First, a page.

Just about every Tuesday afternoon I load up Sonzee and her older sister, and we head off to school to pick up their older siblings.  More often than not the Sonzee bear is taking a little nappy poo, and on those Tuesdays everyone piles into the minivan and we head home.  However, there are some Tuesdays where she is awake and appears to be taking in the scenery.  We pull into the parking lot and she is looking out of the window, often sucking her thumb.  I go and sign out her brother, and her sister follows shortly after.  They take off their backpacks and I load those into the front seat while they both climb to their car seats in the back.  As they enter the car they are greeted by an extremely ecstatic 2 year old shouting their names and so happy to be reunited.  They both need to be reminded at least 4 times to "say hi", and "be nice" all within 90 seconds of their arrival.  As our oldest makes her way to the back, she glances at Sonzee and notices she is awake.  No words are necessary for the story that the following pictures tell.

It is a completely indescribable feeling when you see your atypical child react in such a typical manner.  It is a moment like this that makes me convinced beyond any reasonable doubt that Sonzee bear is aware of her surroundings, that she is "cognitively with it", and that she loves and adores her "twin girl".  It is a moment like this that makes my heart overflow with such happiness, gratitude, joy, and love in such a way that I cannot articulate, nor even knew was possible just 7 months ago.  Without being placed in this situation, I never would know just how much joy I could experience in one single moment.  So in a way Sam was correct, Sonzee won't bring us as much joy as her siblings, she will bring us more.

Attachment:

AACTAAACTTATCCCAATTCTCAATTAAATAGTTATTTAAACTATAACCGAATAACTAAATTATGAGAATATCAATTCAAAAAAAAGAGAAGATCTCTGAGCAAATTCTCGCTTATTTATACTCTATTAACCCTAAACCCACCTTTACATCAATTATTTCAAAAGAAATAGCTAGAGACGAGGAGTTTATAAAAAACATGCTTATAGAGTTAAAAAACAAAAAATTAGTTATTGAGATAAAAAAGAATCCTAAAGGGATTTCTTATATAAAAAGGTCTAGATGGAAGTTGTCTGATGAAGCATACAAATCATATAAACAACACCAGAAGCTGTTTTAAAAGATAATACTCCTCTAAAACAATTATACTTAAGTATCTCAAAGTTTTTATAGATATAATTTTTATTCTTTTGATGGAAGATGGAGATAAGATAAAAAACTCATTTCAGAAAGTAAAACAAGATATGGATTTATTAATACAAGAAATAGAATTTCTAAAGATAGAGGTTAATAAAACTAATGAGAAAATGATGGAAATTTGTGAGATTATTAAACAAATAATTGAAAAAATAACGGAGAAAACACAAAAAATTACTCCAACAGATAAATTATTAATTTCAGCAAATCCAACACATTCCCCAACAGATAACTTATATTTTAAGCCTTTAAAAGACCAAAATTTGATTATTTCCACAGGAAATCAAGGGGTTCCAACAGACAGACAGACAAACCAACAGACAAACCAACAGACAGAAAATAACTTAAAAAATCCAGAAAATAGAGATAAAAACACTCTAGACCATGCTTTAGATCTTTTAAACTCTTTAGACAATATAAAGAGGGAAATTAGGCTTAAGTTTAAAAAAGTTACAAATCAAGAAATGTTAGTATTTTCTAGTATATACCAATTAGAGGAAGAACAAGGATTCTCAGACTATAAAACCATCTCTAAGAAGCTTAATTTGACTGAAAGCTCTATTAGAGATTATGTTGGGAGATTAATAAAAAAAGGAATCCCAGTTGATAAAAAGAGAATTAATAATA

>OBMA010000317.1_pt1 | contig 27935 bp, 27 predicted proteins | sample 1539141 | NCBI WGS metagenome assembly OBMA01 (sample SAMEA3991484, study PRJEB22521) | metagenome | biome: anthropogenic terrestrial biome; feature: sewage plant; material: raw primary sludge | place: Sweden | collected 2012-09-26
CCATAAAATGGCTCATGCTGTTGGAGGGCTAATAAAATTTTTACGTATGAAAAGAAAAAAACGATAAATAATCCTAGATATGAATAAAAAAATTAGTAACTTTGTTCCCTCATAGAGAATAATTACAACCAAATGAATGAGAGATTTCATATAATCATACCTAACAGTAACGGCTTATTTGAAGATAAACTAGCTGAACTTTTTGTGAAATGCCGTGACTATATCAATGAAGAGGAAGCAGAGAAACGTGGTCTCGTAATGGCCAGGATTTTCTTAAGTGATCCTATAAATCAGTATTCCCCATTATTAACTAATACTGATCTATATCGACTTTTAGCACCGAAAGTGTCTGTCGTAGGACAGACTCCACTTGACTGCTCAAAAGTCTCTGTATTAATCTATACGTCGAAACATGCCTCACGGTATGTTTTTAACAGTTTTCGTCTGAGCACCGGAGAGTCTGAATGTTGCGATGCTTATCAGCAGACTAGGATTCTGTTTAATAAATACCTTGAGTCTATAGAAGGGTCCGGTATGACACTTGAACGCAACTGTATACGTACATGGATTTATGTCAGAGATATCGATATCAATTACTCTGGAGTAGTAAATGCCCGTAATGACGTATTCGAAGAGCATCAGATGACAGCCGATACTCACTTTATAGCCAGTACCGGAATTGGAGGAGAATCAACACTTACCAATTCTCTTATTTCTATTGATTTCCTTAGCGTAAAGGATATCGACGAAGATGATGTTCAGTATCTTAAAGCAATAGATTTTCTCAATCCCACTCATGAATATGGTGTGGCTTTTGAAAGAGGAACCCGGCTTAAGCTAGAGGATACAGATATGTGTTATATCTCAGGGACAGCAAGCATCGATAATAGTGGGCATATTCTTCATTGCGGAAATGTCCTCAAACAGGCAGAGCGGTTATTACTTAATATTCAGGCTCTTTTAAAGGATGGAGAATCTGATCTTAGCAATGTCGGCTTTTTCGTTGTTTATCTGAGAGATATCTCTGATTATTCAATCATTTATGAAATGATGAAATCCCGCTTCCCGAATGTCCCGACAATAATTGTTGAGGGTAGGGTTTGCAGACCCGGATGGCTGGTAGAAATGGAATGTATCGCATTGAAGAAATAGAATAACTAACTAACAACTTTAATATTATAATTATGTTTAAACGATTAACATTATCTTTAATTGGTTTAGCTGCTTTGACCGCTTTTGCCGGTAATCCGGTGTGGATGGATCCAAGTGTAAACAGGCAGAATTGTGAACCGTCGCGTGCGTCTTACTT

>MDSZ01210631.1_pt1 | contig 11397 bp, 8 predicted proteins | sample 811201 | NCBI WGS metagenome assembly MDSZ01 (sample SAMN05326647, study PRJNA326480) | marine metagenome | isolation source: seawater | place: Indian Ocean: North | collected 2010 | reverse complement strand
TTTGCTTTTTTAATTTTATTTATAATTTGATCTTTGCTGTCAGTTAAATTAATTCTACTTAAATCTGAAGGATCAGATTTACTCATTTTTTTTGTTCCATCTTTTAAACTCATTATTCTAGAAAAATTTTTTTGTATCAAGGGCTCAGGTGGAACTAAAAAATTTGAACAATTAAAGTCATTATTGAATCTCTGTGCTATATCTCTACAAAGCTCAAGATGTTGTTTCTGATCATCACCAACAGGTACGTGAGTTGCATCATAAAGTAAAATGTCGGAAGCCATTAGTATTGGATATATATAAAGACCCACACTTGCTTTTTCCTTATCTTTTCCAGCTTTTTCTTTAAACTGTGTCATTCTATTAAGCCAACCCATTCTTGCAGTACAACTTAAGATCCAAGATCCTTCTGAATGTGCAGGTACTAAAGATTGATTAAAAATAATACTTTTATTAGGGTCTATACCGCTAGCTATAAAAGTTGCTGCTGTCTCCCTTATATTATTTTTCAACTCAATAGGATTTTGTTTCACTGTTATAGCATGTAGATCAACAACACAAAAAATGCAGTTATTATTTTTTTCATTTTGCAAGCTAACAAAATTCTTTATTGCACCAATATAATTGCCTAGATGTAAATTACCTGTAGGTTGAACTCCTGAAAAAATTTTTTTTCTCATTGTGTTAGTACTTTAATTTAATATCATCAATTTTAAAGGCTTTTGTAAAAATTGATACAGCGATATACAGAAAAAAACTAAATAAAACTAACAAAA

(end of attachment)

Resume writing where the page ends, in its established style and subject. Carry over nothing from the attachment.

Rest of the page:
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Tuesday, November 10, 2015


**The post was written a month ago when Sonzee turned 8 months old

The first thing that I do when I see this picture is smile.  My beautiful blue-eyed eight-month-old daughter is smiling with the biggest grin on her face.  For a split second I do not think about anything negative and I enjoy the feeling that is circulating through me.  The smile alone in this picture helps me to “ignore” the steps that it took to lead up to this fantastic pose.  You see, this picture is staged.  The amount of strength, perseverance, and time it took to make this moment possible is unclear with just a simple glance. 

Yes, I staged my 8 month old’s “monthly birth day” picture on the corner of the black couch in the living room.  I originally attempted to do the photo shoot on the rocking chair in our master bedroom but failed miserably.  What you do not see in this picture is that our eight month old cannot support her own body in a seated position.  Due to the height of the armrest and the location where it joins the back of the rocking chair, her body was not sufficiently supported.  This resulted in her head falling backward, and she was quite displeased.  I then tried moving her into the middle of the chair in hopes it might offer more support; that backfired on me as well due to the angle of the chair and her poor neck control, so she kept falling to the sides.  Being fearful her discomfort and dissatisfaction would prematurely end our session we relocated into the living room.